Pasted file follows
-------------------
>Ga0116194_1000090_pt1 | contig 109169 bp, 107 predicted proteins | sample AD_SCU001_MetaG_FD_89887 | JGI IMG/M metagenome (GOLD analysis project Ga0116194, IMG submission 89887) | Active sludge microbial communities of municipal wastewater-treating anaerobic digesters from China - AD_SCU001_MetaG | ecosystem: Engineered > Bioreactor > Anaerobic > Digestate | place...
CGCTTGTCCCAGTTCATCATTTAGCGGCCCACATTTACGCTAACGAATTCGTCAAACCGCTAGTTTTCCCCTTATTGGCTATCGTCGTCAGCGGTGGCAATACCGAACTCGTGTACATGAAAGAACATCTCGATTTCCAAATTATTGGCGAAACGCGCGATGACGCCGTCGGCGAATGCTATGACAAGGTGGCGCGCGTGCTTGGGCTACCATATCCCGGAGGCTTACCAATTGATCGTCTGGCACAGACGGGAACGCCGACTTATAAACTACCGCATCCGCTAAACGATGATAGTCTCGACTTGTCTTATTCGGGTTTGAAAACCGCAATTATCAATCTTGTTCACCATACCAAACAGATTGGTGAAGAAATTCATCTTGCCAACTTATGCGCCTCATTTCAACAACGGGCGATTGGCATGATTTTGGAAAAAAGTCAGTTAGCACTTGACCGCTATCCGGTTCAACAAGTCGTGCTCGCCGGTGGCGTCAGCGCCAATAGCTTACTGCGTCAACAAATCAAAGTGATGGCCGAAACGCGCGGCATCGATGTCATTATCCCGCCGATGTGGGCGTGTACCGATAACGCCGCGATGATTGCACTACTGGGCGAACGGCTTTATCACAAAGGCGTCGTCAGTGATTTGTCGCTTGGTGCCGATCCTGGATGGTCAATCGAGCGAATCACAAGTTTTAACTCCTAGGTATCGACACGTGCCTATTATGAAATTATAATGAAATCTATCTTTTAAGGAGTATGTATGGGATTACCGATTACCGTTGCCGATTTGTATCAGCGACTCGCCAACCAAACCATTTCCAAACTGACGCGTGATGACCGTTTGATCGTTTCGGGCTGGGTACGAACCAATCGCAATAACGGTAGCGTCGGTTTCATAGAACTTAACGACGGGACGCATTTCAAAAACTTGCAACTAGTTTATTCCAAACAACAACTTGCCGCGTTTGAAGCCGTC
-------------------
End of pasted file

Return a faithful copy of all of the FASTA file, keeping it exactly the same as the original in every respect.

>Ga0116194_1000090_pt1 | contig 109169 bp, 107 predicted proteins | sample AD_SCU001_MetaG_FD_89887 | JGI IMG/M metagenome (GOLD analysis project Ga0116194, IMG submission 89887) | Active sludge microbial communities of municipal wastewater-treating anaerobic digesters from China - AD_SCU001_MetaG | ecosystem: Engineered > Bioreactor > Anaerobic > Digestate | place...
CGCTTGTCCCAGTTCATCATTTAGCGGCCCACATTTACGCTAACGAATTCGTCAAACCGCTAGTTTTCCCCTTATTGGCTATCGTCGTCAGCGGTGGCAATACCGAACTCGTGTACATGAAAGAACATCTCGATTTCCAAATTATTGGCGAAACGCGCGATGACGCCGTCGGCGAATGCTATGACAAGGTGGCGCGCGTGCTTGGGCTACCATATCCCGGAGGCTTACCAATTGATCGTCTGGCACAGACGGGAACGCCGACTTATAAACTACCGCATCCGCTAAACGATGATAGTCTCGACTTGTCTTATTCGGGTTTGAAAACCGCAATTATCAATCTTGTTCACCATACCAAACAGATTGGTGAAGAAATTCATCTTGCCAACTTATGCGCCTCATTTCAACAACGGGCGATTGGCATGATTTTGGAAAAAAGTCAGTTAGCACTTGACCGCTATCCGGTTCAACAAGTCGTGCTCGCCGGTGGCGTCAGCGCCAATAGCTTACTGCGTCAACAAATCAAAGTGATGGCCGAAACGCGCGGCATCGATGTCATTATCCCGCCGATGTGGGCGTGTACCGATAACGCCGCGATGATTGCACTACTGGGCGAACGGCTTTATCACAAAGGCGTCGTCAGTGATTTGTCGCTTGGTGCCGATCCTGGATGGTCAATCGAGCGAATCACAAGTTTTAACTCCTAGGTATCGACACGTGCCTATTATGAAATTATAATGAAATCTATCTTTTAAGGAGTATGTATGGGATTACCGATTACCGTTGCCGATTTGTATCAGCGACTCGCCAACCAAACCATTTCCAAACTGACGCGTGATGACCGTTTGATCGTTTCGGGCTGGGTACGAACCAATCGCAATAACGGTAGCGTCGGTTTCATAGAACTTAACGACGGGACGCATTTCAAAAACTTGCAACTAGTTTATTCCAAACAACAACTTGCCGCGTTTGAAGCCGTC